Direct sales through Amazon are now projected at 500,000 from September 28 through October 28, according to Carter Nicholas, CEO of eDataSource.
But Nicholas is quick to admit that isn't the whole picture. "I'm going to assume that for every unit sold on Amazon.com there's also a unit being sold to a Best Buy or Staples. So maybe 1 million to 1.5 million," he said in a phone interview Thursday.
Nichols said it's not unreasonable to think that Amazon would stipulate to a major reseller like Best Buy that if it is going to carry the Kindle Fire, it would have to order a large number of units, though these would not technically be preorders directly from consumers.
Amazon announced on November 8 that the new Kindle family would be available at more than 16,000 retail locations in the U.S. on November 15, including Best Buy, Target, Walmart, Staples, Sam's Club, RadioShack, and Office Depot.
"The Kindle Fire and other new products in the Kindle family will be some of the hottest gifts this holiday season," Wendy Fritz, senior vice president of Computing at Best Buy, said in a statement on November 8.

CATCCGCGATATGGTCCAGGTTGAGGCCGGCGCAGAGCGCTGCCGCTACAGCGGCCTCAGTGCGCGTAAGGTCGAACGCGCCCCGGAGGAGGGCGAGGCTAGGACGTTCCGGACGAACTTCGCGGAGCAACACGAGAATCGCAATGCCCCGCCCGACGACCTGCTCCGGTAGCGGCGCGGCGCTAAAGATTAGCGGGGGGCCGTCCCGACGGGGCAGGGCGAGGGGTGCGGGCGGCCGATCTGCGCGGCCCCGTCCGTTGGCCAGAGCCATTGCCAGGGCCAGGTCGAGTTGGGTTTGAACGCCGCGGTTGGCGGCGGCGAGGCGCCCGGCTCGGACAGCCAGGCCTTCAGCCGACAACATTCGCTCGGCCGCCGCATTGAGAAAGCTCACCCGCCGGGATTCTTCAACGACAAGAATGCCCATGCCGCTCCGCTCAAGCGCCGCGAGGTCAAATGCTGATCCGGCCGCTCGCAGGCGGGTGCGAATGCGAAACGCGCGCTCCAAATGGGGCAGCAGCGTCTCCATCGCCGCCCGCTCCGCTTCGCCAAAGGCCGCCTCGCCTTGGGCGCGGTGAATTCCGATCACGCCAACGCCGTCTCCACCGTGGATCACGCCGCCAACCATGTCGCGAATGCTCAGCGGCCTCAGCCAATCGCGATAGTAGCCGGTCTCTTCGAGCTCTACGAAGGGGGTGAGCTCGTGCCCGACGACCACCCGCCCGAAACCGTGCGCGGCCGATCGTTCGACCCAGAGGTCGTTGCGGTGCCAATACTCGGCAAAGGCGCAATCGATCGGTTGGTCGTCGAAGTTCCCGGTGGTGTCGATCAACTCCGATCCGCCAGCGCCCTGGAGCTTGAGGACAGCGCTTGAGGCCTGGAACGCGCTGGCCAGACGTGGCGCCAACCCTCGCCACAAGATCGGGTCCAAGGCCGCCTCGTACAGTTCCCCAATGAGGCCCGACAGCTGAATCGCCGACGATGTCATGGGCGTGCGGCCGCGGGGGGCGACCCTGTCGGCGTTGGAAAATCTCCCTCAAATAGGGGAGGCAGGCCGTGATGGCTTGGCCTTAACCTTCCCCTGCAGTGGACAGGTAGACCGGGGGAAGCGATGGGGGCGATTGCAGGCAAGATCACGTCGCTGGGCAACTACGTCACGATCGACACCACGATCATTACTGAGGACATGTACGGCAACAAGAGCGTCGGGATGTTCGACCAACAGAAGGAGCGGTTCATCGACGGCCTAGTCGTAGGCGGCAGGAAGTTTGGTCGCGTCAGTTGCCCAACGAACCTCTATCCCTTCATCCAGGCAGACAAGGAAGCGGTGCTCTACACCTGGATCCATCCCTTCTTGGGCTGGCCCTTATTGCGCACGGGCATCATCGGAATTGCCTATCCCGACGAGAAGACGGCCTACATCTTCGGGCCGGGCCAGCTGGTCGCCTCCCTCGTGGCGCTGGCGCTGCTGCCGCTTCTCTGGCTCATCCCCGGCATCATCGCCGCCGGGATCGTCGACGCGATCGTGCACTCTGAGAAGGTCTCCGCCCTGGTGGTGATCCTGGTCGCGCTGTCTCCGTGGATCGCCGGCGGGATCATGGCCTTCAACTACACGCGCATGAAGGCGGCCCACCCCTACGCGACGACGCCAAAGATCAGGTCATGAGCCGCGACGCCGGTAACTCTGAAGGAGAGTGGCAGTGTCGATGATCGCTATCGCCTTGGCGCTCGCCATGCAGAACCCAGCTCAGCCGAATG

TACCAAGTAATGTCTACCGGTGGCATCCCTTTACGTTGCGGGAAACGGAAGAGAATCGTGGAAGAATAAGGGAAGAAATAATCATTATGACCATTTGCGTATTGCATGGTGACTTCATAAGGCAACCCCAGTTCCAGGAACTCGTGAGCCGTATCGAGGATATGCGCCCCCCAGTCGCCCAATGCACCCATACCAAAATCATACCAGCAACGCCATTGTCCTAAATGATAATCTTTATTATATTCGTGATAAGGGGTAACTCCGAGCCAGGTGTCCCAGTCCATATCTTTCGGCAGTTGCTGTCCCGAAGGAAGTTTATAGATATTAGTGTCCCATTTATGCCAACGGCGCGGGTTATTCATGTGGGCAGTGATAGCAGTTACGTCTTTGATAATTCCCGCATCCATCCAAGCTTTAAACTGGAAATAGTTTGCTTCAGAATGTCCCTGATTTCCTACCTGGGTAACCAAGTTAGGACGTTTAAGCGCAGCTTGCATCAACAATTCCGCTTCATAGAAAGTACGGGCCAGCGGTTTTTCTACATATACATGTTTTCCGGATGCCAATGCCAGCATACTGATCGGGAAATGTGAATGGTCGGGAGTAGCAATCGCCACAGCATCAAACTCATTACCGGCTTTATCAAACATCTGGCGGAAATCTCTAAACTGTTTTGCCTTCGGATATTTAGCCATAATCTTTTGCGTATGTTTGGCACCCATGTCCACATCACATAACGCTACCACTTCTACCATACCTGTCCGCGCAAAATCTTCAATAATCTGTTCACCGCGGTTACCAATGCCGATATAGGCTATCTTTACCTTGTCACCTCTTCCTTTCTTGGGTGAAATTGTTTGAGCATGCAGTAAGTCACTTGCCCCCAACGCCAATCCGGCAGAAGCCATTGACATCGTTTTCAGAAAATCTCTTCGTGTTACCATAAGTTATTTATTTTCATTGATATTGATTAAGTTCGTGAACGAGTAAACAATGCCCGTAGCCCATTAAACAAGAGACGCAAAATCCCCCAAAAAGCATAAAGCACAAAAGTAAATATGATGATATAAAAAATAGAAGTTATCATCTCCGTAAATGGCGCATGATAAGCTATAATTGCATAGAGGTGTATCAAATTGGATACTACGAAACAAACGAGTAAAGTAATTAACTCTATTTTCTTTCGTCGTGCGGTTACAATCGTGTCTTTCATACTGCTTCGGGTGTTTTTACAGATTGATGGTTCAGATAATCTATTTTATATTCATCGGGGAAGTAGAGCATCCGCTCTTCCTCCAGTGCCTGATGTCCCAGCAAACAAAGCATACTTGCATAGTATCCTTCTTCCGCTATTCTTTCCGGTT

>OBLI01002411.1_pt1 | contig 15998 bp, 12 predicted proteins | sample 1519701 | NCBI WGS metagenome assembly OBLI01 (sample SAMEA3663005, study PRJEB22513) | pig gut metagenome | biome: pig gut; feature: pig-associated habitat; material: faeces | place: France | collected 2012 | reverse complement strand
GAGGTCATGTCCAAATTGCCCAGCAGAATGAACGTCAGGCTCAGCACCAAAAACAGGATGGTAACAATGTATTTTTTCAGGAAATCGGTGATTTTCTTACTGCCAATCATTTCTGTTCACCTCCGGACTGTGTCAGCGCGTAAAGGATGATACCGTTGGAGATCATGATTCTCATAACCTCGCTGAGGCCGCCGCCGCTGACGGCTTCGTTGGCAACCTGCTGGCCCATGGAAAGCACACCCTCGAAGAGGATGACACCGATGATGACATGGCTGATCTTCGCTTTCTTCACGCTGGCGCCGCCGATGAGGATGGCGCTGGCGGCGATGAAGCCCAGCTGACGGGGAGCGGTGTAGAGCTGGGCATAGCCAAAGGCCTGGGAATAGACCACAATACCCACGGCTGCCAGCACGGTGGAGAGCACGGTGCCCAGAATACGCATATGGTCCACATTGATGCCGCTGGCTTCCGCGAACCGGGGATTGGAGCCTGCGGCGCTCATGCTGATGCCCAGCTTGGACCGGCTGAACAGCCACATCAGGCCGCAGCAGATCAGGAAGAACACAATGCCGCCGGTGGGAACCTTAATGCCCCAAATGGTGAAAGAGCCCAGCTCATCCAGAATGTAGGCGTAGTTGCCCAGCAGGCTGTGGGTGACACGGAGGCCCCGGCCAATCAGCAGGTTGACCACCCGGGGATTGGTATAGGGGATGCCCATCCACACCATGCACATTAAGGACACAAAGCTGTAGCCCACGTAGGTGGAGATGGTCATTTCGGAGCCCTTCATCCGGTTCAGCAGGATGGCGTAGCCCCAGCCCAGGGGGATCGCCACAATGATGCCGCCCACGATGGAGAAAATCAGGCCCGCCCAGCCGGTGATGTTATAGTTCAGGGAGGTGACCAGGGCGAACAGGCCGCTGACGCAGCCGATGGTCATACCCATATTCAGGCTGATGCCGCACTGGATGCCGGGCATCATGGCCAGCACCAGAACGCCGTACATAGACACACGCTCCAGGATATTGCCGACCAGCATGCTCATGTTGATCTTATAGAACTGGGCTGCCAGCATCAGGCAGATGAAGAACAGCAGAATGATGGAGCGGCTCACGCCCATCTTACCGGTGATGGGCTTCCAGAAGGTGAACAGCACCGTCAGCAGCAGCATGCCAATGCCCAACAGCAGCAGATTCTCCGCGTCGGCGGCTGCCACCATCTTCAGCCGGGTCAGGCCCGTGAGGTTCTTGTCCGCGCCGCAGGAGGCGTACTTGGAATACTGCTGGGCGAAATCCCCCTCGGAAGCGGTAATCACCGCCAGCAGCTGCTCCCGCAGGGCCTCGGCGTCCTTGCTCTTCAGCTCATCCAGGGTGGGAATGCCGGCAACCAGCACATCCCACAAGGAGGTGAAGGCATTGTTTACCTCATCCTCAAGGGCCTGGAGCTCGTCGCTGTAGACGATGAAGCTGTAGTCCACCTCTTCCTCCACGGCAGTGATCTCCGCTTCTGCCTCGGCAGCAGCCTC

And Nicholas said the $199 price means more multiple orders. "I think it resets the bar. In our data we're seeing people ordering two and three of them. That's not the majority of people, but it is showing up," he said.
And sales will jump again when the device goes on sale November 15. "As soon as people can physically touch the Kindle Fire, sales are going to increase dramatically. The holiday effect is going to be the biggest," Nicholas said.
Ashok Kumar of Rodman & Renshaw said earlier in the month that Amazon could sell as many as 5 million units in the current quarter "because they have received record preorders." But in a research note this week, he restated that as "upwards of 4 million."
How does this compare with the iPad 2? Apple sold 1 million iPad 2 devices in the first weekend of sales, an estimated 2.4 million iPad 2s in the first month of sales, and 9.25 million iPads during the first quarter that the iPad 2 was available.
And in the current quarter, Apple is projected to sell between 12 million and 13 million units, according to Kumar.
The Kindle Fire is considered the first viable threat to the iPad because it will cost $300 less than Apple's least expensive model, yet offer many of the attributes of a higher-end tablet. These would include a dual-core processor, a fast Web browser, a relatively high-quality display, and access to lots of Amazon content.
General-purpose Android tablets, like the Motorola Xoom and the Samsung Galaxy Tab, have not fared nearly as well as the iPad. Motorola, for instance, shipped only 100,000 Xoom tablets in the most recent reported quarter.